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Glires (Latin glīrēs, dormice) is a clade (sometimes ranked as a grandorder) consisting of rodents and lagomorphs (rabbits, hares, and pikas). The hypothesis that these form a monophyletic group has been long debated based on morphological evidence. Two morphological studies, published in 2001[1] and 2003,[2] strongly support the monophyly of Glires. In particular, the 2003 study, reported the discovery of fossil material of basal members of Glires, particularly the genera Mimotona, Gomphos, Heomys, Matutinia, Rhombomylus, and Sinomylus. Their description, in 2005,[3] helped to bridge the gap between more typical rodents and lagomorphs.[2] Data published in 2001,[4][5] based on nuclear DNA, supported Glires as a sister of Euarchonta to form Euarchontoglires, but some genetic data from both nuclear and mitochondrial DNA have been less supportive.[6] A study, published in 2007,[7] investigating retrotransposon presence/absence data unambiguously supports the Glires hypothesis. Studies published in 2011[8] and 2015[9] place Scandentia as a sister clade of the Glires, invalidating Euarchonta as a clade.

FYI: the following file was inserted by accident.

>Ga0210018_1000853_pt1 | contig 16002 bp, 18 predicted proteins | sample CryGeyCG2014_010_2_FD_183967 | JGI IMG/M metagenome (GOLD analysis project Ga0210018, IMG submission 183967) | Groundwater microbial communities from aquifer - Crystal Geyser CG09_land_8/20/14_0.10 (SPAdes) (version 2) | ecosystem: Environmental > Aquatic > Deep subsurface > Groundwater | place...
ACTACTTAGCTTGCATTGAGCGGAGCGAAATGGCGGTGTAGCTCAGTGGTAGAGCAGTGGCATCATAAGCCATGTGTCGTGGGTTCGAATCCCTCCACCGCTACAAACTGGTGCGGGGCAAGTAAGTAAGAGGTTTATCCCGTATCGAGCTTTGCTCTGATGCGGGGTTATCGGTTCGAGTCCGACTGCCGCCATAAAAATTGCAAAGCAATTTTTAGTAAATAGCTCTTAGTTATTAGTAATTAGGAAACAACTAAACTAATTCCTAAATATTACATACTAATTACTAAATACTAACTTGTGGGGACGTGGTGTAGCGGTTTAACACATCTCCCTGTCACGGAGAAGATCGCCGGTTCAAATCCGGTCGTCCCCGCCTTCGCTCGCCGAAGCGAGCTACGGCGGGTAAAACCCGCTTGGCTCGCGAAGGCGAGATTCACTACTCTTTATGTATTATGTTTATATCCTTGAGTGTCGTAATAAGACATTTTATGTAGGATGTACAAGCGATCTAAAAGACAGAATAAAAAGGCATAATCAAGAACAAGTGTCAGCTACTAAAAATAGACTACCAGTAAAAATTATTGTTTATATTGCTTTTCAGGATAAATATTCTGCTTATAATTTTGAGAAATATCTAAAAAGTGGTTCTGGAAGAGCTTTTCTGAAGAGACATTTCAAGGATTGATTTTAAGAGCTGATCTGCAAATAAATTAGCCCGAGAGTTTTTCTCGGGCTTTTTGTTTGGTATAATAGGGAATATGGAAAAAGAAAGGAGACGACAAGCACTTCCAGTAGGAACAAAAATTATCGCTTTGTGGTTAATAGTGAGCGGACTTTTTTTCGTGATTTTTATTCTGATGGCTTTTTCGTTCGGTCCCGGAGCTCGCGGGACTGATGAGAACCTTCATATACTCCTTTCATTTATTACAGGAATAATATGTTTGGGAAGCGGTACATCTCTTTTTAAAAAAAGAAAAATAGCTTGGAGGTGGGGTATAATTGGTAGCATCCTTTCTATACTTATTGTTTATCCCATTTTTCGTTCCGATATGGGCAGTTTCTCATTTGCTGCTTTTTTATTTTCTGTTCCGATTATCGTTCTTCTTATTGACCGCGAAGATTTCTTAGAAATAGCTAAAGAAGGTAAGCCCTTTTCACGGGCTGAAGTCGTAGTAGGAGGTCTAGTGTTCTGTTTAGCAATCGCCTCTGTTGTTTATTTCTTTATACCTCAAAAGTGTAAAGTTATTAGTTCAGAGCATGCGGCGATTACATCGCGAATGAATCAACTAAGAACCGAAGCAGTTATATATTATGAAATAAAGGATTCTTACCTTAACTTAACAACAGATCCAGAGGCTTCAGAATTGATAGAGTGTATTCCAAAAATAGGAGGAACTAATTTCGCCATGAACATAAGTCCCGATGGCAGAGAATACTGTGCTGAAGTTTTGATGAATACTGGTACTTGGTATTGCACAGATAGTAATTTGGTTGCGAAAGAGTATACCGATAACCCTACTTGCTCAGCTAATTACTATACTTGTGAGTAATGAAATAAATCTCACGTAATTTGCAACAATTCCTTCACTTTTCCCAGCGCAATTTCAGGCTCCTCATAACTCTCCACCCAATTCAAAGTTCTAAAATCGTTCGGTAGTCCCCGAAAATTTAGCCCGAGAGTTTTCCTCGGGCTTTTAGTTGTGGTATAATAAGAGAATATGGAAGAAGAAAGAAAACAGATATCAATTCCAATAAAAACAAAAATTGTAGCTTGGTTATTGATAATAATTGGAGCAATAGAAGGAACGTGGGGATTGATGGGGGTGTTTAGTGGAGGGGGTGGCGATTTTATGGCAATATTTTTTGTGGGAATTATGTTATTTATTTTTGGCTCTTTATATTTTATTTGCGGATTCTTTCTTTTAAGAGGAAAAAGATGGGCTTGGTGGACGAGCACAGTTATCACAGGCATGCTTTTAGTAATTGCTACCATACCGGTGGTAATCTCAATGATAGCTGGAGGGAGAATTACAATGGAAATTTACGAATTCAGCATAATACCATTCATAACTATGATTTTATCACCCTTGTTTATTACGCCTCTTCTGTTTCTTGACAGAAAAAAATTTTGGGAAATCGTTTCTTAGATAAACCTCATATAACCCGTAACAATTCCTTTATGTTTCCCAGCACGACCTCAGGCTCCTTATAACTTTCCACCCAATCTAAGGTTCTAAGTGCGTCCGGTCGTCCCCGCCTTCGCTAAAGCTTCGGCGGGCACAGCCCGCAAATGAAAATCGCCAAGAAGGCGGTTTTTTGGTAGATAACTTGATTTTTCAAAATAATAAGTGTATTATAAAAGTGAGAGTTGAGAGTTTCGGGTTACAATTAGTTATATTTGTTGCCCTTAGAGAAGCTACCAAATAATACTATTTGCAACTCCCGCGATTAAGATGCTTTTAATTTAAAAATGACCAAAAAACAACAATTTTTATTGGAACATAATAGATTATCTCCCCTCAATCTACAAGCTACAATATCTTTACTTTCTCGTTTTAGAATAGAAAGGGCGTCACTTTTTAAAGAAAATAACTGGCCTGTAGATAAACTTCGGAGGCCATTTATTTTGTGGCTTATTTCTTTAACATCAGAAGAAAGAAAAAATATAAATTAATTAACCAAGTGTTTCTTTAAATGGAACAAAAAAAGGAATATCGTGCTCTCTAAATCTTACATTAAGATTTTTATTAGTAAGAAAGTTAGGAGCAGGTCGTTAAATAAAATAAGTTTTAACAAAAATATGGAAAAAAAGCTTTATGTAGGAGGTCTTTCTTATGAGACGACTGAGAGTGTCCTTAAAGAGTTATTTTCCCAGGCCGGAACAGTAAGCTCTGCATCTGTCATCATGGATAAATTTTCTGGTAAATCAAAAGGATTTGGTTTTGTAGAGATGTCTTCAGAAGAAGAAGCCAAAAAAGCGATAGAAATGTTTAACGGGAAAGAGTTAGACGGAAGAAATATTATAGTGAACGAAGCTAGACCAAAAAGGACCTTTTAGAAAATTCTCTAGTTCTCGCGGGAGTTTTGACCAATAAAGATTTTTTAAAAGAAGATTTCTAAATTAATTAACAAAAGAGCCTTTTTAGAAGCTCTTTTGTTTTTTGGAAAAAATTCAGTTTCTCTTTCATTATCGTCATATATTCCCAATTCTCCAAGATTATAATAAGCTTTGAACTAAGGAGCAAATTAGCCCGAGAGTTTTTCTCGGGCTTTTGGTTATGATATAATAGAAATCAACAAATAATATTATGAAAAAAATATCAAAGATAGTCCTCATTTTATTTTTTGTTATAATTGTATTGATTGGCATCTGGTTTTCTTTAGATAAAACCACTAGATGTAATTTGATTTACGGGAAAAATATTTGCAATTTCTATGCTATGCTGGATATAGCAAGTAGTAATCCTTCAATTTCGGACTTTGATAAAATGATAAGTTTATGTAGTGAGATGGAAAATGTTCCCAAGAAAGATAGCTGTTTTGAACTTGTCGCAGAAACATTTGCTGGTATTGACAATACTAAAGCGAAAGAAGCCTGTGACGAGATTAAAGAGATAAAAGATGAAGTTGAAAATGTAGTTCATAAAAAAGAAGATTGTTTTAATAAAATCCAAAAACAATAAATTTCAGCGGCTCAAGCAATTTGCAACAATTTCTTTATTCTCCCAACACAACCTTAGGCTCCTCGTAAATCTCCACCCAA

Glires
Temporal range: Paleocene - Recent
Graphiurus spec -murinus-1.jpg
Dormouse (Gliridae)
Scientific classification e
Kingdom: Animalia
Phylum: Chordata
Class: Mammalia
Clade: Exafroplacentalia
Magnorder: Boreoeutheria
Superorder: Euarchontoglires
(unranked): Glires
Linnaeus, 1758
Orders


Euarchontoglires

Scandentia (treeshrews)Die Säugthiere in Abbildungen nach der Natur, mit Beschreibungen (Plate 34) (white background).jpg

Glires

Rodentia (rodents)Ruskea rotta.png

Lagomorpha (rabbits, hares, pikas)Bruno Liljefors - Hare studies 1885 white background.jpg

Primatomorpha

Dermoptera (flying lemurs)Cynocephalus volans Brehm1883 (white background).jpg

Primates (†Plesiadapiformes, Strepsirrhini, Haplorrhini)Cynocephalus doguera - 1700-1880 - Print - Iconographia Zoologica - Special Collections University of Amsterdam - (white background).tiff

ReferencesEdit

  1. ^ Meng & Wyss 2001.
  2. ^ a b Meng 2003.
  3. ^ Asher 2005.
  4. ^ Murphy 2001.
  5. ^ Madsen 2001.
  6. ^ Arnason 2002.
  7. ^ Kriegs 2007.
  8. ^ Meredith, Robert W.; Janečka, Jan E.; Gatesy, John; Ryder, Oliver A.; Fisher, Colleen A.; Teeling, Emma C.; Goodbla, Alisha; Eizirik, Eduardo; Simão, Taiz L. L. (2011-10-28). "Impacts of the Cretaceous Terrestrial Revolution and KPg Extinction on Mammal Diversification". Science. 334 (6055): 521–524. doi:10.1126/science.1211028. ISSN 0036-8075. PMID 21940861.
  9. ^ Zhou, Xuming; Sun, Fengming; Xu, Shixia; Yang, Guang; Li, Ming (2015-03-01). "The position of tree shrews in the mammalian tree: Comparing multi-gene analyses with phylogenomic results leaves monophyly of Euarchonta doubtful". Integrative Zoology. 10 (2): 186–198. doi:10.1111/1749-4877.12116. ISSN 1749-4877. PMID 25311886.